Wednesday, 17 June 2015


A brief bio behind the writer here: in school I was a popular weirdo, I didn't fit in to any mould, but instead of being the introvert at the back I was usually running the show. Whatever was going on - I was usually responsible for it, but almost always managed to stay out of trouble. The Teflon teen. I was bright, probably the brightest in my year (and modest with it, not), and a total slacker. My greatest claim to fame was getting uniform done away with for the 6th form.  I then left school before I'd finished, as it were, because I had a disagreement with the headmistress. My skillsets in life are all creative. I've raised 6 kids from scratch and then because that wasn't enough, adopted a 16-year-old. They are all successful adults, and 3 of them are now excellent parents. 

When we are discussing this whole issue of slut shaming/victim blaming, it's very easy to get bogged down in details, like examples of clothing, skirt lengths, the fact that only women are held to these standards, and so on. I think we easily forget the bigger picture. That is, the idea that we tell other people what they should do. 

You may have noticed that despite our many difference, humans come in three basic types.

1. Those who are self-propelled. They don't really need management, they figure it out by themselves - drawing on the expertise of others where necessary - and therefore often become leaders. They often make the rules.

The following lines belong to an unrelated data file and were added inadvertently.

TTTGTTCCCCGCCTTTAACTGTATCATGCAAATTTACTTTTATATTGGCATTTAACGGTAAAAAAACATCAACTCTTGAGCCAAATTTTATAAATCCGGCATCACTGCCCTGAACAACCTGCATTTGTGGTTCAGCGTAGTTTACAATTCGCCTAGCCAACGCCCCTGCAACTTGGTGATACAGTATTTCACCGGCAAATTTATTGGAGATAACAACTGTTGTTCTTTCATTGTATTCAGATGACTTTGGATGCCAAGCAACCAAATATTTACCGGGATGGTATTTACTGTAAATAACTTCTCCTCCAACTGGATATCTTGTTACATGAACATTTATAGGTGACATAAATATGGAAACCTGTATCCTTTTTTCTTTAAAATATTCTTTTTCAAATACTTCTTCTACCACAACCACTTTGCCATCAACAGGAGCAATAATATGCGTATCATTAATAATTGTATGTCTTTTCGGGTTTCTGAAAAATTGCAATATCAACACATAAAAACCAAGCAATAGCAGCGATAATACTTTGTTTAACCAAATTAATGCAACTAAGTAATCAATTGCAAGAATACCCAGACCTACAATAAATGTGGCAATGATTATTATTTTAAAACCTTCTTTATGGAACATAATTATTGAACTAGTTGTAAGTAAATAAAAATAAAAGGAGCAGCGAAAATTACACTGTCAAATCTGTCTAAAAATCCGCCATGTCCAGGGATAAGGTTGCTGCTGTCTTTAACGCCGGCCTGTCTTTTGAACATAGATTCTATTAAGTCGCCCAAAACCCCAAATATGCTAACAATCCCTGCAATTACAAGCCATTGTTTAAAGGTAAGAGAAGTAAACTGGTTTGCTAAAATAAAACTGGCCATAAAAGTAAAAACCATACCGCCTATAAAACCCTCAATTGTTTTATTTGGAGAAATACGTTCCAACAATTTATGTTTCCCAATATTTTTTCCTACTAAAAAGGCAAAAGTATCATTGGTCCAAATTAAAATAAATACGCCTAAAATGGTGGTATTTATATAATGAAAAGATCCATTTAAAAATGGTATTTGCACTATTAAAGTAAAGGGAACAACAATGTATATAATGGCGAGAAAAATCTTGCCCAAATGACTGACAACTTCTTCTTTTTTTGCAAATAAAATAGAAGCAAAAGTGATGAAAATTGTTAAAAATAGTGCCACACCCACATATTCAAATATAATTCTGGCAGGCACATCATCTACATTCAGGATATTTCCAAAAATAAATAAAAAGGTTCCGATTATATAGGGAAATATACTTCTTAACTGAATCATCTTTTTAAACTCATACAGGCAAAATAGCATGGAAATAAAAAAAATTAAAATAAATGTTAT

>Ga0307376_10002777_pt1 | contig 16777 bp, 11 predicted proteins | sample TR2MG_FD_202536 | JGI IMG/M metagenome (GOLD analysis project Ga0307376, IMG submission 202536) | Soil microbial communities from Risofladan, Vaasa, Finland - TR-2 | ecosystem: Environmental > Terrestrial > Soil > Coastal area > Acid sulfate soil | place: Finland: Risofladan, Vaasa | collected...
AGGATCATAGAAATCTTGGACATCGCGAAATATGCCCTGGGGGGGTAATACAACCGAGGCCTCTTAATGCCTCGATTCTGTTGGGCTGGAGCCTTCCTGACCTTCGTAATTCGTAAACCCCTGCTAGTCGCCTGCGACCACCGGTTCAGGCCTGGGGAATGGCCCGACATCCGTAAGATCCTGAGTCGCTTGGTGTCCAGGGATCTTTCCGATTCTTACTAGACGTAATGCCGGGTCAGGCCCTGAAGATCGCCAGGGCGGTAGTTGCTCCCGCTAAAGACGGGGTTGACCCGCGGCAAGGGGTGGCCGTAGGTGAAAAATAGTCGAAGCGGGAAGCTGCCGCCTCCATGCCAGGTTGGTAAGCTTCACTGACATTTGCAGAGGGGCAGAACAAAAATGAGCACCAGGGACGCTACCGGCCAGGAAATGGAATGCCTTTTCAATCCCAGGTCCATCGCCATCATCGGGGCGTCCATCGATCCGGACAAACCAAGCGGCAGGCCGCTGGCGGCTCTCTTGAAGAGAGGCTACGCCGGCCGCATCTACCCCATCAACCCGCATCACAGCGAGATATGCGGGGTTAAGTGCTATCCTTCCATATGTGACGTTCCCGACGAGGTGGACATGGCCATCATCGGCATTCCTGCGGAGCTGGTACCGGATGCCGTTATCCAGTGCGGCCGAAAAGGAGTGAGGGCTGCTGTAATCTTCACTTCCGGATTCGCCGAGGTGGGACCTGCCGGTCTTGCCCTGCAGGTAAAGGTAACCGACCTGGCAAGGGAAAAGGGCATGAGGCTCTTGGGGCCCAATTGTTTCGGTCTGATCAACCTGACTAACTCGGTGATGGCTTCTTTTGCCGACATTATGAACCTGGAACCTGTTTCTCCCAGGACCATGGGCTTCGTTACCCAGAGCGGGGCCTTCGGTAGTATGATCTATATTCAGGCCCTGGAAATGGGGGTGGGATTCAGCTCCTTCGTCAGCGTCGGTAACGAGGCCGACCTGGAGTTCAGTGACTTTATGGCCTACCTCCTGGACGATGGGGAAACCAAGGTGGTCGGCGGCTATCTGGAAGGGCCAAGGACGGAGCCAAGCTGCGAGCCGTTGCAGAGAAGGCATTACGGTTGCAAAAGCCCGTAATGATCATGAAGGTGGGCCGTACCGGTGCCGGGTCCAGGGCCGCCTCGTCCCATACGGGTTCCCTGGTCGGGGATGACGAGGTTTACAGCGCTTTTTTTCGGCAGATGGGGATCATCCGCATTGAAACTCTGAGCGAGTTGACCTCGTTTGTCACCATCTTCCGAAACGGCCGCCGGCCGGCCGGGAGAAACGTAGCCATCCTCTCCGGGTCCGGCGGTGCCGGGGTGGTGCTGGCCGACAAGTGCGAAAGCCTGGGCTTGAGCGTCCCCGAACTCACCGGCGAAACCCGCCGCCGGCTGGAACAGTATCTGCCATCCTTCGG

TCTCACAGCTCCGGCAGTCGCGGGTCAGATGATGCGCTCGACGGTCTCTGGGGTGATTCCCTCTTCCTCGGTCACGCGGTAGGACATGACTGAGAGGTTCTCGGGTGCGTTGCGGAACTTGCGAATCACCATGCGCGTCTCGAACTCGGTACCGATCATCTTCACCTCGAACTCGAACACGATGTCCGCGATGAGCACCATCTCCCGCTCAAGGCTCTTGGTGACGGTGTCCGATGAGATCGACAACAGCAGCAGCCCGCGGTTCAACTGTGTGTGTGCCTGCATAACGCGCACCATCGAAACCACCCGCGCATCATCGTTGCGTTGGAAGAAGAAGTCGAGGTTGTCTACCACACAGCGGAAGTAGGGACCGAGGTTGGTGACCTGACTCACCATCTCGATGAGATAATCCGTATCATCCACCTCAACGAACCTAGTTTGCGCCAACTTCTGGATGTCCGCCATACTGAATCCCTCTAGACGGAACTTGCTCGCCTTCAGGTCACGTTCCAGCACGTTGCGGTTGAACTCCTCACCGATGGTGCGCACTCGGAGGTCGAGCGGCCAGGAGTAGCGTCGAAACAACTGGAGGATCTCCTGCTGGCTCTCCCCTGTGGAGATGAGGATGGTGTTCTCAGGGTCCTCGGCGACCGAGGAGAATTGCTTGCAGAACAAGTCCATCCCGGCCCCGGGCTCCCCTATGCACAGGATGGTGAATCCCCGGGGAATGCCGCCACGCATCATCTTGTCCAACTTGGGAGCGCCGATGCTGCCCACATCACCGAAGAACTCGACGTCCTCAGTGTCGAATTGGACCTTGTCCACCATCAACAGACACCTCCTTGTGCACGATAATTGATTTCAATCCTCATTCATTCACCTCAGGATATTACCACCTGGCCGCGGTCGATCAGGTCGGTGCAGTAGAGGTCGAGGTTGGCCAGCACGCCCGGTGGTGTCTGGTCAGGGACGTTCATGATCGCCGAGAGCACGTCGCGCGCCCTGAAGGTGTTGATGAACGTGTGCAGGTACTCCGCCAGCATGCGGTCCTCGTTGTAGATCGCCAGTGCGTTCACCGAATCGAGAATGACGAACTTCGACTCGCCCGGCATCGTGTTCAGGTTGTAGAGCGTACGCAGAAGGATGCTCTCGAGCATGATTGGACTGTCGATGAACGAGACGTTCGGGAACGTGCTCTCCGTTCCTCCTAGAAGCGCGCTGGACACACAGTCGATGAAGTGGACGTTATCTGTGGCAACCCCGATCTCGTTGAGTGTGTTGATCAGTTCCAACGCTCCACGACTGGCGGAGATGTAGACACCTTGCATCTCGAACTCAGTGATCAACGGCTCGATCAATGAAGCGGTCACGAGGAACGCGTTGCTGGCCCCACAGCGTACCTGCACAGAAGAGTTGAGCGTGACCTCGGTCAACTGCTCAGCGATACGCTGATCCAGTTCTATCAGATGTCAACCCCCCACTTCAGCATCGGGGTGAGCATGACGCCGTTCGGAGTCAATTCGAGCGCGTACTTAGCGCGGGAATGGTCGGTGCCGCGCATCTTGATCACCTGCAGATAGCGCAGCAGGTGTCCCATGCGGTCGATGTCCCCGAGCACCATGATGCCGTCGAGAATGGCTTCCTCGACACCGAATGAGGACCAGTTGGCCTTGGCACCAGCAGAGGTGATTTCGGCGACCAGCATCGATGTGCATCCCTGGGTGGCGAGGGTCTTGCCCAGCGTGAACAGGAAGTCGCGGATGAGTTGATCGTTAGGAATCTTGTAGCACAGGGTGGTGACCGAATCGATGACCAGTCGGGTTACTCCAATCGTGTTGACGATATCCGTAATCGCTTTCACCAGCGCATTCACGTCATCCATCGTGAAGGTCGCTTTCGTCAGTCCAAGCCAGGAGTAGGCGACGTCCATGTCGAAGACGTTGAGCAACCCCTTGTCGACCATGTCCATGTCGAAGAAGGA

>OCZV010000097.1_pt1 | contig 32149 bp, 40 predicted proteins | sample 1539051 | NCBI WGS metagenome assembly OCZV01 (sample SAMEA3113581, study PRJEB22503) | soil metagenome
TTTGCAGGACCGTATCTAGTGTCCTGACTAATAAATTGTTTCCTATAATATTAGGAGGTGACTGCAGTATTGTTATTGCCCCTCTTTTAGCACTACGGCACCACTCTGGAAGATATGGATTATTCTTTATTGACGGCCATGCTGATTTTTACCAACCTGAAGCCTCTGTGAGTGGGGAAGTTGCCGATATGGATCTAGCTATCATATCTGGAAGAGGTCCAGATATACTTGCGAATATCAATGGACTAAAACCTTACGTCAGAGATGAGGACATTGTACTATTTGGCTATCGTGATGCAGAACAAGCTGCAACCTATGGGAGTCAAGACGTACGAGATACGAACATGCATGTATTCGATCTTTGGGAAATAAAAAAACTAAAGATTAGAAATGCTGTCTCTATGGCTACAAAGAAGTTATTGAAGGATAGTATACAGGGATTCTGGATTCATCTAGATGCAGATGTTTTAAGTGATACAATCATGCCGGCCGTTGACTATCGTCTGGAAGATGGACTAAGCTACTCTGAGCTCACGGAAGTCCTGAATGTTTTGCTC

2. The masses. They wait to be told what to do. Making decisions is too much like hard work and they change their minds a lot in any case. They are easily led, and politicians love them. They only rebel en masse when things get really bad. 

3. General rule breakers. Not rebels (true rebels are #1). They would like to be leaders but lack the ability. These people don't have a mission in life, they're too stupid for that. This group includes the sociopaths, and general rabble that cause trouble for everyone else. 

Which is not to say #1 and #2 are always law-abiding, far from it. It's just that they usually have a purpose in mind.

It's widely believed that humans are not known for following rules, especially if the rules are not good rules. Especially if there's no penalty. So we make more rules. Some are just sort of....assumed.

And each of us has our own comfort zones of rules, some of which stem from upbringing/culture, and some from rationalization. Some we create ourselves, some we pick up from others.

And for everyone who breaks one of those rules, there's somebody ready to say "HEY! You broke the rules!"

Only we're often far more subtle than that. 

We call it advice. We claim that we have the best intent, we have their welfare in mind. Maybe we really mean that, but what we are actually saying is "follow the rules".

Sometimes laws lead to silly situations.

But what it all comes down to is those who feel they are on the side of "right" telling other people what they should do.

When it's a law that has been passed at whatever level, even if it's silly, ordinary people feel they have a right to become a sort of amateur policeman.